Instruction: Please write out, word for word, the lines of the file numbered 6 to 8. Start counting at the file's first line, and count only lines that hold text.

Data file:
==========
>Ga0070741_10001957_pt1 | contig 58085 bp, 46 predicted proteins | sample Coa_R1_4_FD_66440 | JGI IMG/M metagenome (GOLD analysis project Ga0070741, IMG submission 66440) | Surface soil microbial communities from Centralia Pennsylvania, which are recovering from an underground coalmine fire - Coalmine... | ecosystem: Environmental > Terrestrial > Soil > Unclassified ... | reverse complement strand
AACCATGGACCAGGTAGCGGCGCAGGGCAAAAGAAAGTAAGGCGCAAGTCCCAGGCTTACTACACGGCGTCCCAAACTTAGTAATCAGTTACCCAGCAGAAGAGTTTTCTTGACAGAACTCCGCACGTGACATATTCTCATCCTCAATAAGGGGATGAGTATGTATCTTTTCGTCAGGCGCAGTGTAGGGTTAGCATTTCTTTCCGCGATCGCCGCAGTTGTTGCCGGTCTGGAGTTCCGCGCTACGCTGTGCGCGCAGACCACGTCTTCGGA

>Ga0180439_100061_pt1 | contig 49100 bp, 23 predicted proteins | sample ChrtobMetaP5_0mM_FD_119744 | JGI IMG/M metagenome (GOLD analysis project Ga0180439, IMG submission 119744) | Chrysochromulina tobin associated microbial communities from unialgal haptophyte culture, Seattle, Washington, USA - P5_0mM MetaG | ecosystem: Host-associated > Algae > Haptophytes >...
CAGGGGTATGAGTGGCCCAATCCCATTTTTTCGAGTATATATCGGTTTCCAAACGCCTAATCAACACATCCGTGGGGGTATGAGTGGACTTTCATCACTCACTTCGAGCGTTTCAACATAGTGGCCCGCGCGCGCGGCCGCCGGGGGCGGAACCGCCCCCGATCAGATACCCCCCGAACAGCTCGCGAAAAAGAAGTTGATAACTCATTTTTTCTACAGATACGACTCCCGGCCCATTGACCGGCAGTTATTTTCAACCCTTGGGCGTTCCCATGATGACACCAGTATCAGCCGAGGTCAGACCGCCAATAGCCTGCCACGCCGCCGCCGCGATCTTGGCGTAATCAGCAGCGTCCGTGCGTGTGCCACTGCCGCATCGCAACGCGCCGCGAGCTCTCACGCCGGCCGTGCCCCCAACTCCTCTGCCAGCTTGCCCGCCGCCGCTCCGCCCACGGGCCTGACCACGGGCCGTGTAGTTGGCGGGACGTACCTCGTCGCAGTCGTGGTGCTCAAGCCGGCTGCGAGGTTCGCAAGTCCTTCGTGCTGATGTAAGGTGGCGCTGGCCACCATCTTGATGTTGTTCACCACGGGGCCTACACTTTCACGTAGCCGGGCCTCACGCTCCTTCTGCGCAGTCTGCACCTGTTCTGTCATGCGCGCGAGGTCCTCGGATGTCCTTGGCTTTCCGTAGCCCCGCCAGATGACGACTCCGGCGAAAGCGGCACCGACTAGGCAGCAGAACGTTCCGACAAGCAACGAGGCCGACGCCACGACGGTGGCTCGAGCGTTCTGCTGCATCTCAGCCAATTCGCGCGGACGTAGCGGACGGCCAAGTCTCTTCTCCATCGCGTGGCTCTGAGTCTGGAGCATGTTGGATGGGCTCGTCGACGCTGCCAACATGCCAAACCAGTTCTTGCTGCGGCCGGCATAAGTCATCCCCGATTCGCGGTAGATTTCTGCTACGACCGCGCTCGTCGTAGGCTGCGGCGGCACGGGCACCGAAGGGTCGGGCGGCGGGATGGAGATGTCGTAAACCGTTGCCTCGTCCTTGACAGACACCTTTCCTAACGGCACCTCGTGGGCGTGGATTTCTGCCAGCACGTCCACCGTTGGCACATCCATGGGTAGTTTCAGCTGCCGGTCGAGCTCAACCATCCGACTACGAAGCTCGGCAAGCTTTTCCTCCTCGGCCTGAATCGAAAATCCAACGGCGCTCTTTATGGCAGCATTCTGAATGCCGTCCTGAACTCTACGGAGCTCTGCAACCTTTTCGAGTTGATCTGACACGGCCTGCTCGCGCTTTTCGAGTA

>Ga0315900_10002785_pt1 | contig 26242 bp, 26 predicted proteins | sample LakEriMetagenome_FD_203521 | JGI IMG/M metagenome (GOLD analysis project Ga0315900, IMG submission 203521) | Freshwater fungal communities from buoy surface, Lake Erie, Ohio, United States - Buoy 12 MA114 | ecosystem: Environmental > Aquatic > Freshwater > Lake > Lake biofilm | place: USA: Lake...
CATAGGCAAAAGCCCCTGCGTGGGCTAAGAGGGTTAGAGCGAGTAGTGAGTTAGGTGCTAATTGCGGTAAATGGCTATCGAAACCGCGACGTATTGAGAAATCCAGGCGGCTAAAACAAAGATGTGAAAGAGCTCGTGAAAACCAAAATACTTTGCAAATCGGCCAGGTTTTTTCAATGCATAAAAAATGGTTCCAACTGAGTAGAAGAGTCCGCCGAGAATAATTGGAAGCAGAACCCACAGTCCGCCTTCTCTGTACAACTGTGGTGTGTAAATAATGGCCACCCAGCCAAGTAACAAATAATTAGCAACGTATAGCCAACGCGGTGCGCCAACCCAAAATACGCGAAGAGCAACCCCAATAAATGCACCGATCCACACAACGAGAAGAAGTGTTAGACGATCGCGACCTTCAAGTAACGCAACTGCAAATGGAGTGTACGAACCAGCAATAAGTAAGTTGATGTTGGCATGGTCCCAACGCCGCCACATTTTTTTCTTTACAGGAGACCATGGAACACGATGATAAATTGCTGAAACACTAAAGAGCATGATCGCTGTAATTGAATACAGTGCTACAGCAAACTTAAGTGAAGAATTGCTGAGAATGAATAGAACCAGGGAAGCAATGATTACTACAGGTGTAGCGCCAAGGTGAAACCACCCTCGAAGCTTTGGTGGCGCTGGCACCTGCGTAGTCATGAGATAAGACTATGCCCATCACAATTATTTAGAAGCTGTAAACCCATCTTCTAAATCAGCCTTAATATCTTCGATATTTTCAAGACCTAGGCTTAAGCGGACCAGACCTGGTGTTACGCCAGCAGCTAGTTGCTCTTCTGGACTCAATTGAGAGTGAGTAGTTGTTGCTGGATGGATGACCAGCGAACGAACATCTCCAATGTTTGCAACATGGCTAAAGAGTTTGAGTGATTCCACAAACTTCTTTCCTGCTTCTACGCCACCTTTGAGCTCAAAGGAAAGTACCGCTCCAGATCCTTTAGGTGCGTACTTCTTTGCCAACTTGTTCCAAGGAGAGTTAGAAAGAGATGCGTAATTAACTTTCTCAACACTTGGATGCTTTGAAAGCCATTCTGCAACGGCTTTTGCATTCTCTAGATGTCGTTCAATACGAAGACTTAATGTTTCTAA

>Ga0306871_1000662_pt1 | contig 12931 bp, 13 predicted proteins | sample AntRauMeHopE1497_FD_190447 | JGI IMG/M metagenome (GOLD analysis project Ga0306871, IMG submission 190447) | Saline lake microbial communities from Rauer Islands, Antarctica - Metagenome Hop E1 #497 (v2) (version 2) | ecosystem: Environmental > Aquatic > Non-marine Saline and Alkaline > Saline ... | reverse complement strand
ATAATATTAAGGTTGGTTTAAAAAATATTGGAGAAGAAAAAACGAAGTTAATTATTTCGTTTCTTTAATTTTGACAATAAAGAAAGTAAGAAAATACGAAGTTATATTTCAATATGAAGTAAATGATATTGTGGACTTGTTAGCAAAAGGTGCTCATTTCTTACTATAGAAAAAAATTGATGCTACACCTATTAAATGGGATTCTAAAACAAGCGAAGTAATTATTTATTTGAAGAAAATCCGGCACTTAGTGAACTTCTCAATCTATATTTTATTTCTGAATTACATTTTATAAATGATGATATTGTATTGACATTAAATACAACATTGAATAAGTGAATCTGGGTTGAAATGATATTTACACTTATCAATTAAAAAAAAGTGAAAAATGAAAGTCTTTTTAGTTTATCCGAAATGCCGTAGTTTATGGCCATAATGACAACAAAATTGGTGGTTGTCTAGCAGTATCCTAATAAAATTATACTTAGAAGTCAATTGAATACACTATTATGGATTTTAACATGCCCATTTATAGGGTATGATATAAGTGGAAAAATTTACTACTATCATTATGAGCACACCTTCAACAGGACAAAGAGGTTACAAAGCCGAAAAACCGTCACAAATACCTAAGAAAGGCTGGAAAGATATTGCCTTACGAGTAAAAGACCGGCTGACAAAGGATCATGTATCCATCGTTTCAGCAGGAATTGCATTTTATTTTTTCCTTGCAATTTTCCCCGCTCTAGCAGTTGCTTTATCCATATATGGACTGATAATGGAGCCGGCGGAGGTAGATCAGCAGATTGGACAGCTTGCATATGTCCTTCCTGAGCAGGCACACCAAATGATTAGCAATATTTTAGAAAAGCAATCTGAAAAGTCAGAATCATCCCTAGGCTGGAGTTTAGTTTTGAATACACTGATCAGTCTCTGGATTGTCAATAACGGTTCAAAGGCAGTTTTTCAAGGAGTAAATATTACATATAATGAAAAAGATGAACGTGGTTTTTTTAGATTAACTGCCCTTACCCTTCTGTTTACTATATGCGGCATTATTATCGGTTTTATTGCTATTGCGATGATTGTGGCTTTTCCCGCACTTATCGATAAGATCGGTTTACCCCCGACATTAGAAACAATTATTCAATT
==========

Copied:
CATAGGCAAAAGCCCCTGCGTGGGCTAAGAGGGTTAGAGCGAGTAGTGAGTTAGGTGCTAATTGCGGTAAATGGCTATCGAAACCGCGACGTATTGAGAAATCCAGGCGGCTAAAACAAAGATGTGAAAGAGCTCGTGAAAACCAAAATACTTTGCAAATCGGCCAGGTTTTTTCAATGCATAAAAAATGGTTCCAACTGAGTAGAAGAGTCCGCCGAGAATAATTGGAAGCAGAACCCACAGTCCGCCTTCTCTGTACAACTGTGGTGTGTAAATAATGGCCACCCAGCCAAGTAACAAATAATTAGCAACGTATAGCCAACGCGGTGCGCCAACCCAAAATACGCGAAGAGCAACCCCAATAAATGCACCGATCCACACAACGAGAAGAAGTGTTAGACGATCGCGACCTTCAAGTAACGCAACTGCAAATGGAGTGTACGAACCAGCAATAAGTAAGTTGATGTTGGCATGGTCCCAACGCCGCCACATTTTTTTCTTTACAGGAGACCATGGAACACGATGATAAATTGCTGAAACACTAAAGAGCATGATCGCTGTAATTGAATACAGTGCTACAGCAAACTTAAGTGAAGAATTGCTGAGAATGAATAGAACCAGGGAAGCAATGATTACTACAGGTGTAGCGCCAAGGTGAAACCACCCTCGAAGCTTTGGTGGCGCTGGCACCTGCGTAGTCATGAGATAAGACTATGCCCATCACAATTATTTAGAAGCTGTAAACCCATCTTCTAAATCAGCCTTAATATCTTCGATATTTTCAAGACCTAGGCTTAAGCGGACCAGACCTGGTGTTACGCCAGCAGCTAGTTGCTCTTCTGGACTCAATTGAGAGTGAGTAGTTGTTGCTGGATGGATGACCAGCGAACGAACATCTCCAATGTTTGCAACATGGCTAAAGAGTTTGAGTGATTCCACAAACTTCTTTCCTGCTTCTACGCCACCTTTGAGCTCAAAGGAAAGTACCGCTCCAGATCCTTTAGGTGCGTACTTCTTTGCCAACTTGTTCCAAGGAGAGTTAGAAAGAGATGCGTAATTAACTTTCTCAACACTTGGATGCTTTGAAAGCCATTCTGCAACGGCTTTTGCATTCTCTAGATGTCGTTCAATACGAAGACTTAATGTTTCTAA

>Ga0306871_1000662_pt1 | contig 12931 bp, 13 predicted proteins | sample AntRauMeHopE1497_FD_190447 | JGI IMG/M metagenome (GOLD analysis project Ga0306871, IMG submission 190447) | Saline lake microbial communities from Rauer Islands, Antarctica - Metagenome Hop E1 #497 (v2) (version 2) | ecosystem: Environmental > Aquatic > Non-marine Saline and Alkaline > Saline ... | reverse complement strand
ATAATATTAAGGTTGGTTTAAAAAATATTGGAGAAGAAAAAACGAAGTTAATTATTTCGTTTCTTTAATTTTGACAATAAAGAAAGTAAGAAAATACGAAGTTATATTTCAATATGAAGTAAATGATATTGTGGACTTGTTAGCAAAAGGTGCTCATTTCTTACTATAGAAAAAAATTGATGCTACACCTATTAAATGGGATTCTAAAACAAGCGAAGTAATTATTTATTTGAAGAAAATCCGGCACTTAGTGAACTTCTCAATCTATATTTTATTTCTGAATTACATTTTATAAATGATGATATTGTATTGACATTAAATACAACATTGAATAAGTGAATCTGGGTTGAAATGATATTTACACTTATCAATTAAAAAAAAGTGAAAAATGAAAGTCTTTTTAGTTTATCCGAAATGCCGTAGTTTATGGCCATAATGACAACAAAATTGGTGGTTGTCTAGCAGTATCCTAATAAAATTATACTTAGAAGTCAATTGAATACACTATTATGGATTTTAACATGCCCATTTATAGGGTATGATATAAGTGGAAAAATTTACTACTATCATTATGAGCACACCTTCAACAGGACAAAGAGGTTACAAAGCCGAAAAACCGTCACAAATACCTAAGAAAGGCTGGAAAGATATTGCCTTACGAGTAAAAGACCGGCTGACAAAGGATCATGTATCCATCGTTTCAGCAGGAATTGCATTTTATTTTTTCCTTGCAATTTTCCCCGCTCTAGCAGTTGCTTTATCCATATATGGACTGATAATGGAGCCGGCGGAGGTAGATCAGCAGATTGGACAGCTTGCATATGTCCTTCCTGAGCAGGCACACCAAATGATTAGCAATATTTTAGAAAAGCAATCTGAAAAGTCAGAATCATCCCTAGGCTGGAGTTTAGTTTTGAATACACTGATCAGTCTCTGGATTGTCAATAACGGTTCAAAGGCAGTTTTTCAAGGAGTAAATATTACATATAATGAAAAAGATGAACGTGGTTTTTTTAGATTAACTGCCCTTACCCTTCTGTTTACTATATGCGGCATTATTATCGGTTTTATTGCTATTGCGATGATTGTGGCTTTTCCCGCACTTATCGATAAGATCGGTTTACCCCCGACATTAGAAACAATTATTCAATT